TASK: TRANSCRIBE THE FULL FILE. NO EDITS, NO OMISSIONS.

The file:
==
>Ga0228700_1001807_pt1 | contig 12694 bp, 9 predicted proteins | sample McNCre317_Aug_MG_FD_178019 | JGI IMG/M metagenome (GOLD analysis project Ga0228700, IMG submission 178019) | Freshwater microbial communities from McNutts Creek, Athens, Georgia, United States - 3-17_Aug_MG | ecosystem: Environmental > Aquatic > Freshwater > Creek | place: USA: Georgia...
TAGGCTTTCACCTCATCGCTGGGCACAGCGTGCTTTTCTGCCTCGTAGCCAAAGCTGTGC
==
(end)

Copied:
>Ga0228700_1001807_pt1 | contig 12694 bp, 9 predicted proteins | sample McNCre317_Aug_MG_FD_178019 | JGI IMG/M metagenome (GOLD analysis project Ga0228700, IMG submission 178019) | Freshwater microbial communities from McNutts Creek, Athens, Georgia, United States - 3-17_Aug_MG | ecosystem: Environmental > Aquatic > Freshwater > Creek | place: USA: Georgia...
TAGGCTTTCACCTCATCGCTGGGCACAGCGTGCTTTTCTGCCTCGTAGCCAAAGCTGTGC